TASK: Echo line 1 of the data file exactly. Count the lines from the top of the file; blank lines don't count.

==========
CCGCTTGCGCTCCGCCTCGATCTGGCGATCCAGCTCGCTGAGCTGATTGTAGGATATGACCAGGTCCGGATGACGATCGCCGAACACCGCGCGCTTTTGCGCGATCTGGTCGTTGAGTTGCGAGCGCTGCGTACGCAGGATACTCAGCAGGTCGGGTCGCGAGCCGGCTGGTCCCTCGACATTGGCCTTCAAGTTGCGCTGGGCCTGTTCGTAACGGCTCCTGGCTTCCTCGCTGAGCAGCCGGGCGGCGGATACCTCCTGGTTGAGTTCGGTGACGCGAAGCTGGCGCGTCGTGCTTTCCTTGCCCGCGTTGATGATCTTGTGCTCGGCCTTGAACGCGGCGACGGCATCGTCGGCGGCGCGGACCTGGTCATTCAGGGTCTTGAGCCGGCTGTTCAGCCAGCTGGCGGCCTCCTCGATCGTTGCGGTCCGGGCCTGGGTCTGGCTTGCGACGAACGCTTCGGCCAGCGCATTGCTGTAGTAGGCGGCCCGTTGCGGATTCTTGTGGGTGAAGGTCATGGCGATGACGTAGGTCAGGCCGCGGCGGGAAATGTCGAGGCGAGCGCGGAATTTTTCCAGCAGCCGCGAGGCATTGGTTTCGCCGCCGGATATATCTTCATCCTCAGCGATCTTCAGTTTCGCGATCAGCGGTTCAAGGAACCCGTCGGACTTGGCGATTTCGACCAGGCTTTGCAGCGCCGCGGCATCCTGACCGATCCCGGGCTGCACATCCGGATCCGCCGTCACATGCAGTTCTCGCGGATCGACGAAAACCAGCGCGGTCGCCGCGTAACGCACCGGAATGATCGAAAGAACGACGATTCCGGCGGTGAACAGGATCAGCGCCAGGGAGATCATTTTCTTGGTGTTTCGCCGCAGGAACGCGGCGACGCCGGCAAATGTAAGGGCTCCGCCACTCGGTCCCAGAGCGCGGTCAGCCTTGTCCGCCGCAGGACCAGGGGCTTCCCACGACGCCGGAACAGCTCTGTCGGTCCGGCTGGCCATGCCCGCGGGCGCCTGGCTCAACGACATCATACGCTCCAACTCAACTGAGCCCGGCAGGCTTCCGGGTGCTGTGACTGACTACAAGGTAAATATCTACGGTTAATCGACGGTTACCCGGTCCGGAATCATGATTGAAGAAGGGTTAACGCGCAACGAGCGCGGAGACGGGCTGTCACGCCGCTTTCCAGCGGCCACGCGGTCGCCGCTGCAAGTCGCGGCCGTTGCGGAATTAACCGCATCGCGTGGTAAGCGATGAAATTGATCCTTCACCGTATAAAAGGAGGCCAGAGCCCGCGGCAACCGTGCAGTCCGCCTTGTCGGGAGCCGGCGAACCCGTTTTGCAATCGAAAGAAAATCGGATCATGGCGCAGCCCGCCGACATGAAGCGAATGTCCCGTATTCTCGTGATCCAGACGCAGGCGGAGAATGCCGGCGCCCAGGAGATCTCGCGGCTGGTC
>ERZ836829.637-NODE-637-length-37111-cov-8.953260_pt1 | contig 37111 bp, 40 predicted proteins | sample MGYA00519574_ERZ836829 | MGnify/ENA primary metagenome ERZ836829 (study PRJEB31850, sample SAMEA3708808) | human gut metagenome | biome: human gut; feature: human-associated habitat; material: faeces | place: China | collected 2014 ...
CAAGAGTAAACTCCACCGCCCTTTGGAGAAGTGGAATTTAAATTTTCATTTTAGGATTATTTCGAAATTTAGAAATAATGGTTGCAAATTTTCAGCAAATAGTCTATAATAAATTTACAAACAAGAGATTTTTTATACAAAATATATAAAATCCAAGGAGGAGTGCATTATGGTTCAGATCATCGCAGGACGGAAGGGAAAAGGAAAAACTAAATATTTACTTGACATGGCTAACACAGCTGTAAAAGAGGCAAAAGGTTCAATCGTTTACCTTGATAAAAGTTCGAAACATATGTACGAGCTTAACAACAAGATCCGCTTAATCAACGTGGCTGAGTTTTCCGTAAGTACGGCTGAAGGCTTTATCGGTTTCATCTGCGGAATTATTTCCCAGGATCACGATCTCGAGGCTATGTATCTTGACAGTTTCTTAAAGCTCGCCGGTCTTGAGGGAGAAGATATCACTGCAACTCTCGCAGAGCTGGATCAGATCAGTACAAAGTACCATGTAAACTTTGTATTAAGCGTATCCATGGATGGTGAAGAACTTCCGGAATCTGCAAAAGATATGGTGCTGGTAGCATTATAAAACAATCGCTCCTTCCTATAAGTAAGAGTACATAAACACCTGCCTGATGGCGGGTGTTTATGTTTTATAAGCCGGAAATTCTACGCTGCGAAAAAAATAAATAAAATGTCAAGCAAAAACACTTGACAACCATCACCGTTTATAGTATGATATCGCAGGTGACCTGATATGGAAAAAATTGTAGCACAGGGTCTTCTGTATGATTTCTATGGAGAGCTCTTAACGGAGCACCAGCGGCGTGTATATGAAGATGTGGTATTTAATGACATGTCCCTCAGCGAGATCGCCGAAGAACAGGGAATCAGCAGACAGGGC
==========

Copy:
CCGCTTGCGCTCCGCCTCGATCTGGCGATCCAGCTCGCTGAGCTGATTGTAGGATATGACCAGGTCCGGATGACGATCGCCGAACACCGCGCGCTTTTGCGCGATCTGGTCGTTGAGTTGCGAGCGCTGCGTACGCAGGATACTCAGCAGGTCGGGTCGCGAGCCGGCTGGTCCCTCGACATTGGCCTTCAAGTTGCGCTGGGCCTGTTCGTAACGGCTCCTGGCTTCCTCGCTGAGCAGCCGGGCGGCGGATACCTCCTGGTTGAGTTCGGTGACGCGAAGCTGGCGCGTCGTGCTTTCCTTGCCCGCGTTGATGATCTTGTGCTCGGCCTTGAACGCGGCGACGGCATCGTCGGCGGCGCGGACCTGGTCATTCAGGGTCTTGAGCCGGCTGTTCAGCCAGCTGGCGGCCTCCTCGATCGTTGCGGTCCGGGCCTGGGTCTGGCTTGCGACGAACGCTTCGGCCAGCGCATTGCTGTAGTAGGCGGCCCGTTGCGGATTCTTGTGGGTGAAGGTCATGGCGATGACGTAGGTCAGGCCGCGGCGGGAAATGTCGAGGCGAGCGCGGAATTTTTCCAGCAGCCGCGAGGCATTGGTTTCGCCGCCGGATATATCTTCATCCTCAGCGATCTTCAGTTTCGCGATCAGCGGTTCAAGGAACCCGTCGGACTTGGCGATTTCGACCAGGCTTTGCAGCGCCGCGGCATCCTGACCGATCCCGGGCTGCACATCCGGATCCGCCGTCACATGCAGTTCTCGCGGATCGACGAAAACCAGCGCGGTCGCCGCGTAACGCACCGGAATGATCGAAAGAACGACGATTCCGGCGGTGAACAGGATCAGCGCCAGGGAGATCATTTTCTTGGTGTTTCGCCGCAGGAACGCGGCGACGCCGGCAAATGTAAGGGCTCCGCCACTCGGTCCCAGAGCGCGGTCAGCCTTGTCCGCCGCAGGACCAGGGGCTTCCCACGACGCCGGAACAGCTCTGTCGGTCCGGCTGGCCATGCCCGCGGGCGCCTGGCTCAACGACATCATACGCTCCAACTCAACTGAGCCCGGCAGGCTTCCGGGTGCTGTGACTGACTACAAGGTAAATATCTACGGTTAATCGACGGTTACCCGGTCCGGAATCATGATTGAAGAAGGGTTAACGCGCAACGAGCGCGGAGACGGGCTGTCACGCCGCTTTCCAGCGGCCACGCGGTCGCCGCTGCAAGTCGCGGCCGTTGCGGAATTAACCGCATCGCGTGGTAAGCGATGAAATTGATCCTTCACCGTATAAAAGGAGGCCAGAGCCCGCGGCAACCGTGCAGTCCGCCTTGTCGGGAGCCGGCGAACCCGTTTTGCAATCGAAAGAAAATCGGATCATGGCGCAGCCCGCCGACATGAAGCGAATGTCCCGTATTCTCGTGATCCAGACGCAGGCGGAGAATGCCGGCGCCCAGGAGATCTCGCGGCTGGTC